[I am neither a psychologist nor owner of a degree in that field. I do not play one on television, and so my layman’s interpretations which follow should be read with that understanding….]

The human mind is a fascinating piece of machinery….

One issue about which I have come across almost no discussion is neatly summed up by a fascinating study I found late in 2011. The authors are to be commended for shedding light on a very real, very important aspect of Peak Oil’s impact which to date has been given virtually no consideration. [That paper was part of a special series on EROI—Energy Return on Investment—by MPDI, a publisher of peer-reviewed, open access journals. Link to the twenty-one EROI articles is here.]

[* Any quotes following are taken from this above-referenced study unless noted otherwise.]

The authors begin with several important observations:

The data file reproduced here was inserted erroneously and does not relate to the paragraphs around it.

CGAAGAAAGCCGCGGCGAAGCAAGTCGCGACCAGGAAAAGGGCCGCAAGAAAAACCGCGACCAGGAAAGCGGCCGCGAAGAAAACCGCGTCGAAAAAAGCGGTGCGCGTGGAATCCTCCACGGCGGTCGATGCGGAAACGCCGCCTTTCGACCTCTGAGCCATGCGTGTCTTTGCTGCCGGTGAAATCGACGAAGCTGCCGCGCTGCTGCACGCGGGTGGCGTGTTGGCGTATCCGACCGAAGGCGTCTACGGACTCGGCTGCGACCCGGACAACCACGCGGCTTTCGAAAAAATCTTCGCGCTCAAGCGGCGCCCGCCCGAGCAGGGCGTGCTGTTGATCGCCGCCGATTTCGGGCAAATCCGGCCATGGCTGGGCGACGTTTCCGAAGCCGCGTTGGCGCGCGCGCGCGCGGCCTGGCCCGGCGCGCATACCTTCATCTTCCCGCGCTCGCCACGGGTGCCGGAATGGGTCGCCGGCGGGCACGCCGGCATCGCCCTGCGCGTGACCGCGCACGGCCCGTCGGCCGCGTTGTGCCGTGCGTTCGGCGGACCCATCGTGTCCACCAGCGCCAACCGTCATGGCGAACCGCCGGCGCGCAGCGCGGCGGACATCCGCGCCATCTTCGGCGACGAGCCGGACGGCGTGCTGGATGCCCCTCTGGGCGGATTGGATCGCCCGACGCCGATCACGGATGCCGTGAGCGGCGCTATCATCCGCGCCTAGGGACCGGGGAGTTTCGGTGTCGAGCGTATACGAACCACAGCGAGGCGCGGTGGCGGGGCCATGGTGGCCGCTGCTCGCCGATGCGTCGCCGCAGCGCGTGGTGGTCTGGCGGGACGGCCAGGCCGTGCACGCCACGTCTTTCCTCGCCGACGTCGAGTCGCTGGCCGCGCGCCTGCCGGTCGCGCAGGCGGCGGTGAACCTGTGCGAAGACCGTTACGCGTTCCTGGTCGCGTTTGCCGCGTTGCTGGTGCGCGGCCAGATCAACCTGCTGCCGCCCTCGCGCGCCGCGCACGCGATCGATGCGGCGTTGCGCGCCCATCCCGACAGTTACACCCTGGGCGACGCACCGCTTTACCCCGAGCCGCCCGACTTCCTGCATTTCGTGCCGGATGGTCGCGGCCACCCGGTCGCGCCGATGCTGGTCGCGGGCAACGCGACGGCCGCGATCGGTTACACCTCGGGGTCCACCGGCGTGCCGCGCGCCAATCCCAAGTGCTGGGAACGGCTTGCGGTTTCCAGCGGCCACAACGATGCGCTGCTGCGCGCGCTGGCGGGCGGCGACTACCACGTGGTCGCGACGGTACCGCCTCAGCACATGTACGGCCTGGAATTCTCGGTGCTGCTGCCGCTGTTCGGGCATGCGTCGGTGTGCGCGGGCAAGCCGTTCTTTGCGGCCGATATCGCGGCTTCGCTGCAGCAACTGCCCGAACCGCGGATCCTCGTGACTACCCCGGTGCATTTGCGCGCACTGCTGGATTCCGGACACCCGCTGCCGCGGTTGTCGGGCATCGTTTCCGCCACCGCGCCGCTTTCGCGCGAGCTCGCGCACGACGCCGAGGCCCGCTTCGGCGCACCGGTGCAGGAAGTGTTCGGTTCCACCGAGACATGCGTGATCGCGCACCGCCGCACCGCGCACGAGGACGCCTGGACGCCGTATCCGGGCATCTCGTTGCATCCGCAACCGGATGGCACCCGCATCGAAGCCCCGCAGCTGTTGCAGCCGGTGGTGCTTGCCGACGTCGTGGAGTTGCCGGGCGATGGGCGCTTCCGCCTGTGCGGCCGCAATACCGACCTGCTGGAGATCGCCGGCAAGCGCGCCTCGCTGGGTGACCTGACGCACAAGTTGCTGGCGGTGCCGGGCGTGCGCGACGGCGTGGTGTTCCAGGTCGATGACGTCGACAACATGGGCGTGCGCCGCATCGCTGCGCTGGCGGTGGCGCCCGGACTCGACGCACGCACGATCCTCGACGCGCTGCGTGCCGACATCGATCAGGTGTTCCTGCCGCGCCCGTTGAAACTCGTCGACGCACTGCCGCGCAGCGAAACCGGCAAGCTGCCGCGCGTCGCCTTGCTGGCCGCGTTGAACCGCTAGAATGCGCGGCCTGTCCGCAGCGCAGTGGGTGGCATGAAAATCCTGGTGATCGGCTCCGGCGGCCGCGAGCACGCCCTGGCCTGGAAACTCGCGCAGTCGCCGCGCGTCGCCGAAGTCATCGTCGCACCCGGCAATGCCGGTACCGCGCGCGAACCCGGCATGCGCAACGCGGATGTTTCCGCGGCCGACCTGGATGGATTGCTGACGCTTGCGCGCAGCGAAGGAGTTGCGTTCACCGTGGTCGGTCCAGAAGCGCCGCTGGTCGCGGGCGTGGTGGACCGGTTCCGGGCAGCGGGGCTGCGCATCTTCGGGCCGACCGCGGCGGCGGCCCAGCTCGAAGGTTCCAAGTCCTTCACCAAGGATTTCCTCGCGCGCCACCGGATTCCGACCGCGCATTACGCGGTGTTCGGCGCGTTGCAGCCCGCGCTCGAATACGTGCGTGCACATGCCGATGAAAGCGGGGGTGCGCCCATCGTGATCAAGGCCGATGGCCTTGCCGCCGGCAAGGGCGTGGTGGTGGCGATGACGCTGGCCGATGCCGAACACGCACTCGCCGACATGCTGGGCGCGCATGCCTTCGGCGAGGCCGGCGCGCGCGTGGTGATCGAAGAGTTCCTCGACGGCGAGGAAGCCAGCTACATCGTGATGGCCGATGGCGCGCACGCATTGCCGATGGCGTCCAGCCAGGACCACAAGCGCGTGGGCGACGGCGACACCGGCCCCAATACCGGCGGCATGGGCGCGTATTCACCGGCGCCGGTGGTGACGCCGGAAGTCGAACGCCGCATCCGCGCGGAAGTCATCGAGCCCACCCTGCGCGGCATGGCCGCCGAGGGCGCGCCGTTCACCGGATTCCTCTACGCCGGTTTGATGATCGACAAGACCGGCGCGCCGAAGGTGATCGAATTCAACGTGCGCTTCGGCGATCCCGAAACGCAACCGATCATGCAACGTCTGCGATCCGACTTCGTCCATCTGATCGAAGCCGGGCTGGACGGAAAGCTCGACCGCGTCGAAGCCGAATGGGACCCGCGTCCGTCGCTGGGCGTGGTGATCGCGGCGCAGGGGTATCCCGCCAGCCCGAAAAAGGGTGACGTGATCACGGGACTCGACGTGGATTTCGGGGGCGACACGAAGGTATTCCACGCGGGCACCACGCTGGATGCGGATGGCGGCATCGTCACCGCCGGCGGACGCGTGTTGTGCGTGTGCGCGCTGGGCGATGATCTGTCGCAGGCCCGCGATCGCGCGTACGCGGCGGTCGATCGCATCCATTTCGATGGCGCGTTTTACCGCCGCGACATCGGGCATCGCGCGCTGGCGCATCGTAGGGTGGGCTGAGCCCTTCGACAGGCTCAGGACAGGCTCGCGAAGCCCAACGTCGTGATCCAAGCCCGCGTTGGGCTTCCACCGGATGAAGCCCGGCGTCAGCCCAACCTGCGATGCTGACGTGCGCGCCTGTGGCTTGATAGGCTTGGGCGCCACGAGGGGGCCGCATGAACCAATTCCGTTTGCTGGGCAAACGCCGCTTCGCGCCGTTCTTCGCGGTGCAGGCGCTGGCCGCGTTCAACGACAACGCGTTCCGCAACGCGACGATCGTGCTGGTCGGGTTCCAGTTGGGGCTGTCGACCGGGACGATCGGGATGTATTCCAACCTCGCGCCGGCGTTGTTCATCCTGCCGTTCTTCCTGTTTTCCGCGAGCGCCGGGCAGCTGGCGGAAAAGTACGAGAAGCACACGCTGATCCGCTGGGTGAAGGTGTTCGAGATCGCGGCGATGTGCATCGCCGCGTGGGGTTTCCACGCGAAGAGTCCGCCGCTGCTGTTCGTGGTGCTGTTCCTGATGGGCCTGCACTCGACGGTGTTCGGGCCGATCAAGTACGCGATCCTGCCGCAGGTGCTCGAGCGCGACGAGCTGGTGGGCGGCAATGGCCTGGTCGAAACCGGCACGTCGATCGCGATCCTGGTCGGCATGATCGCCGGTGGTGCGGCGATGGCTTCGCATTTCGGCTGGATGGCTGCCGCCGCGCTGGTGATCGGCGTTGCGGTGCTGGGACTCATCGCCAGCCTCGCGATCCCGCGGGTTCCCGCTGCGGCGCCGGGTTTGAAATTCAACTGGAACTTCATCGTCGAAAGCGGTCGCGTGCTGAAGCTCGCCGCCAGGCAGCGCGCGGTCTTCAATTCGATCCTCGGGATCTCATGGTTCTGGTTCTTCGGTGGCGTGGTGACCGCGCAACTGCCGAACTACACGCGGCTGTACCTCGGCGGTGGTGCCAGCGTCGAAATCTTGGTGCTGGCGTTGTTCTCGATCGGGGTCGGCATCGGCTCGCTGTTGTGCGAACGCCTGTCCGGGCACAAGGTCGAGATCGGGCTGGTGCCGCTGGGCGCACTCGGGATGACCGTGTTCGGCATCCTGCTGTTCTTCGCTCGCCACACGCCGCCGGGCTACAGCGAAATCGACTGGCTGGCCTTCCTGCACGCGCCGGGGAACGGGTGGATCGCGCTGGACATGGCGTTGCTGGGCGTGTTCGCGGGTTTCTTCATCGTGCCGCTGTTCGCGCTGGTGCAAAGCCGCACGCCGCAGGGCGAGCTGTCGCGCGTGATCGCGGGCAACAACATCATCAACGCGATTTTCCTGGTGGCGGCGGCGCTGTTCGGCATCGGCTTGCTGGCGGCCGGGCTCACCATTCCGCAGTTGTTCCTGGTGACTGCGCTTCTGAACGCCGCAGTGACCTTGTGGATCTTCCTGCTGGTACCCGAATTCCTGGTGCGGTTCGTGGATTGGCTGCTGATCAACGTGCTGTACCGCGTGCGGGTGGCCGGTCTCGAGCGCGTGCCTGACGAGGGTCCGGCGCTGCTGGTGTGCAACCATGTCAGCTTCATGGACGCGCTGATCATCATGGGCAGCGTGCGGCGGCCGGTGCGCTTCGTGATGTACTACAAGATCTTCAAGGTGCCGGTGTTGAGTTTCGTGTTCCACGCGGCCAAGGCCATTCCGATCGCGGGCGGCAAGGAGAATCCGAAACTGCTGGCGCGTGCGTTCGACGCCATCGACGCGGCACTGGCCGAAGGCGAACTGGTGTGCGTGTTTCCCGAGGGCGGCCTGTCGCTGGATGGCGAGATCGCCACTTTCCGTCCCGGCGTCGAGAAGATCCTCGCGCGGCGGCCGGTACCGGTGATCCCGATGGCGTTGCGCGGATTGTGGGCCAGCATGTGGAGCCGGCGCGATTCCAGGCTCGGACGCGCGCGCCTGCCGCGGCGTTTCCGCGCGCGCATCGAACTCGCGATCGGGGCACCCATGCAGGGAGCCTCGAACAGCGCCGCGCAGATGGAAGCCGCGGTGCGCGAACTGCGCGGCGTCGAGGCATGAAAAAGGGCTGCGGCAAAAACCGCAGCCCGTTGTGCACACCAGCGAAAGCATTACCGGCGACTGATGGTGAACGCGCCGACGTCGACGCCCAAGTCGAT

No one knows for sure what the psychological or sociological ramifications of declining oil availability will be, but it is important to begin evaluating and preparing for the social aspects of what might be a very different future. [p. 2131]

It appears clear that the impending energy crisis will create technological issues and political problems. What is far less clear is the impact on societal processes and more generally on the psychological well being of citizens. [p. 2130]

My only comment to those statements is to suggest we’d be foolish to ignore the possibility of and potential for emotional and/or psychological consequences when the impact of Peak Oil is being felt by all of us—personally, culturally, and commercially. As I and many others in the Peak Oil community have urged, almost no aspect of our individual or community lives (local, regional, and national) will escape the effects of declining oil production and what that means for all of us who rely on a ready supply of fossil fuels every single day. That world will be a very different place….